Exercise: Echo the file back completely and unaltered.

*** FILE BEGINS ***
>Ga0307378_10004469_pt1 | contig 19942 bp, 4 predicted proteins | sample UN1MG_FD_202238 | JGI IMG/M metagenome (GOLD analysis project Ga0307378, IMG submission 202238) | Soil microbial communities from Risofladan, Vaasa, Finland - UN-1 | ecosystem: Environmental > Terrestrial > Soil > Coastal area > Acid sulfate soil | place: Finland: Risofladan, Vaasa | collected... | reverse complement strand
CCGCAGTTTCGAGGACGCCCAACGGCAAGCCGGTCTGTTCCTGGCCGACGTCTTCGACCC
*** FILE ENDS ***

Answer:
>Ga0307378_10004469_pt1 | contig 19942 bp, 4 predicted proteins | sample UN1MG_FD_202238 | JGI IMG/M metagenome (GOLD analysis project Ga0307378, IMG submission 202238) | Soil microbial communities from Risofladan, Vaasa, Finland - UN-1 | ecosystem: Environmental > Terrestrial > Soil > Coastal area > Acid sulfate soil | place: Finland: Risofladan, Vaasa | collected... | reverse complement strand
CCGCAGTTTCGAGGACGCCCAACGGCAAGCCGGTCTGTTCCTGGCCGACGTCTTCGACCC